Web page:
Canada has bounced back at the World Junior Championship (WJC) since their 5-2 loss to Czechia, having dominated Germany and Austria 11-2 and 11-0, respectively. With a win over Sweden, they could finish first in their group and have an easier route to a gold medal. If they do achieve this, winning two games against the two weakest teams in the group doesn’t mean Canada is the better team; they still have holes in their game that will need to be fixed to ensure they reach the gold medal game and win.
Canada’s Goaltending Still an Issue
Canada has allowed only two goals in their last two games, both in their game against Germany. They have allowed seven goals overall in the three games they have played so far, which isn’t bad, just over a 2.00 goals-against average (GAA). The issue is they have allowed 55 shots – even with the shutout of the Austrians – and their save percentage (SV%) is only .873. This could be problematic when facing higher-skilled teams as they advance to their next game against the undefeated Swedish squad.
Thomas Milic has the best numbers after one start and replacing Benjamin Gaudreau in the Czechia game. He has stopped 24 of the 26 shots he faced and will most likely be starting against Sweden. He stopped all ten shots he faced against Czechia and 14 of the 16 shots against the weaker Germans; both goals he allowed against Germany could be considered weak or stoppable.
Milic did have long bouts of inactivity during the Germany game, which could have broken his concentration and led to some mental lapses. Gaudreau did get the shutout against Austria but faced only 12 shots, none of them being challenging. Against Czechia however, he let in a few stoppable pucks that could have changed the game’s outcome. If Canada’s goalies don’t shore up, they could be in trouble when they hit the medal rounds and face stronger competition.
Canada’s Defence Needs Work
We can’t discuss goaltending and its issues without bringing up the defence. Canada’s defence had a lot of miscues in the first game against Czechia, where the Czech players used their speed to the outside to create quality chances and used the cycle to create defensive breakdowns in Canada’s zone. Germany also caused Canada to have defensive breakdowns with quick puck movement and speed, they just didn’t have the skill to finish their plays and get quality scoring chances.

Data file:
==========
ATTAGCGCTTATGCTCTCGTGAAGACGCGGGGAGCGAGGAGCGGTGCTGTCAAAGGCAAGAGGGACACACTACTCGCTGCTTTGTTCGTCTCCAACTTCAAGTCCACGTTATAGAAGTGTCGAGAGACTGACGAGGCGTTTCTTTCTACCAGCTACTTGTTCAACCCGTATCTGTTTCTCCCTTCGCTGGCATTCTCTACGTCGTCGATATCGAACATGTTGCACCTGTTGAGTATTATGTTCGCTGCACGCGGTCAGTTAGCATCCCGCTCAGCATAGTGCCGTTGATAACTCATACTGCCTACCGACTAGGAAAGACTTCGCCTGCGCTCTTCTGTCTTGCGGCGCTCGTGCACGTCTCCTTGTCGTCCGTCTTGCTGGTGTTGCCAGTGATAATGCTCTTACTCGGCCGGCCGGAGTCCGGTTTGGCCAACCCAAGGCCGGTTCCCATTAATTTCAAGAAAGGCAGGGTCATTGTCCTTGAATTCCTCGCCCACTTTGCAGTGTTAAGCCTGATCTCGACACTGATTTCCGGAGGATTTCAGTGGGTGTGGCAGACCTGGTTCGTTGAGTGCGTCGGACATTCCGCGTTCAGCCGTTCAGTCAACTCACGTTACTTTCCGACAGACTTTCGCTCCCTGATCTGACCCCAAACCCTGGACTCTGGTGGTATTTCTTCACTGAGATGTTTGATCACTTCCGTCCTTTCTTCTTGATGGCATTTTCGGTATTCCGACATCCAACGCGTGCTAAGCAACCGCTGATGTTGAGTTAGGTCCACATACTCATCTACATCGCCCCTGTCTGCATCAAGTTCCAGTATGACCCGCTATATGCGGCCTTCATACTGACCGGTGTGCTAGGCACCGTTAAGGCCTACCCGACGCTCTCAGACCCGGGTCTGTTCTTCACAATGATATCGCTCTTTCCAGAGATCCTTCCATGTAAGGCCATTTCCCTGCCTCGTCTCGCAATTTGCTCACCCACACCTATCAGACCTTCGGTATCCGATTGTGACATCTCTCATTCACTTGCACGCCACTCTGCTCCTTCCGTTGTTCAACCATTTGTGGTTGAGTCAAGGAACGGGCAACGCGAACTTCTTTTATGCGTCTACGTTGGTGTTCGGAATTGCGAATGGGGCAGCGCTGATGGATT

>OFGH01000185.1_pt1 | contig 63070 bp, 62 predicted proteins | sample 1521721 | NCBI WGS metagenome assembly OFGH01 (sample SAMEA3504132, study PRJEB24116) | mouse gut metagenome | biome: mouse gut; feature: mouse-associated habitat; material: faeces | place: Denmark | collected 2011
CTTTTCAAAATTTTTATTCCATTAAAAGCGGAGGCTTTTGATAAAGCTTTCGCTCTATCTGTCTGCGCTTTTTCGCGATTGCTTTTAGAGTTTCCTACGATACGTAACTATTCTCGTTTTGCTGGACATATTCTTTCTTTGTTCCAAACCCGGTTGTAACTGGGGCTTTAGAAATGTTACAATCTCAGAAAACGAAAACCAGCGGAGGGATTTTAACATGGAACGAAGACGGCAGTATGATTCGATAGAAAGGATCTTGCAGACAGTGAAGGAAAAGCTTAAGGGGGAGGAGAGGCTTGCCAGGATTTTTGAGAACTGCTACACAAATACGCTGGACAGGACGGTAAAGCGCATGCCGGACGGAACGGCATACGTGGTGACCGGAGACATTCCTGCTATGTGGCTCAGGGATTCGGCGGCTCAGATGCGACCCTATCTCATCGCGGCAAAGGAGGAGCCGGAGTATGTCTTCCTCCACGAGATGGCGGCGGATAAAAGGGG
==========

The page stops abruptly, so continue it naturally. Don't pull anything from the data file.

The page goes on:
Related: 2023 WJC 3 Up, 3 Down: Canada vs. Germany
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If a team like Germany, one of the minor skilled teams in this tournament, can create enough havoc in the Canadian zone to cause defensive breakdowns, then teams like Sweden, the USA, and Finland could create even more problems. Canada still has Sweden left to play in the round-robin, and if they did their homework, then it will be interesting to see how the defence will react to the highly talented and fast Swedish team.
Sweden has 16 drafted players playing in the WJC, including two loaned from NHL teams. The USA is a highly skilled offensive team, along with Finland. Czechia has already proved what it can do against Canada’s defence; if Canada doesn’t tighten up defensively, they could have even more significant problems against the other top teams in the tournament, especially when they start playing games that count in the medal round. Their offence is potent enough to counter any defensive issues, but like in game one, if it is shut down, so could Canada’s medal hopes.
Canada Needs More 5-on-5 Offence
Canada has 24 goals in three games at the WJC tournament. That’s an average of eight goals per game which is pretty impressive. Eleven of those goals, however, have come via the power play (PP), which has looked almost unstoppable so far in this tournament. So why would anyone think they need more offence? The reason is that nearly half of their goals were scored on the PP, and 22 of those total goals came in two games against weaker teams. If Canada wants to succeed in the medal rounds, they can’t hope that the PP will be the answer.
Related: 2023 Guide to the World Junior Championship
It could be argued that Canada also lacks secondary scoring, with 13 of their 24 goals coming off the sticks of just three players; Connor Bedard with six, Shane Wright with three and Dylan Guenther with four. There are two other players with two goals each: Joshua Roy and Logan Stankoven, but they have been playing with Bedard and when you play with a guy who has 14 points in three games, you’re bound to get a goal or two. The offence probably isn’t something Canada is overly worried about. Still, if they have a hard time generating offence without Bedard on the ice, they will be in a heap of trouble moving forward into the medal rounds.
Coming into this tournament, Canada was one of the favourites to win, but after their opening game loss, the cracks in their armour are becoming more apparent. Facing Germany and Austria back-to-back didn’t help because it’s hard to gauge how good they are playing against teams they should dominate. Goaltending and defence will be the biggest concerns in the medal rounds; the offence should be good enough to be too much of a problem.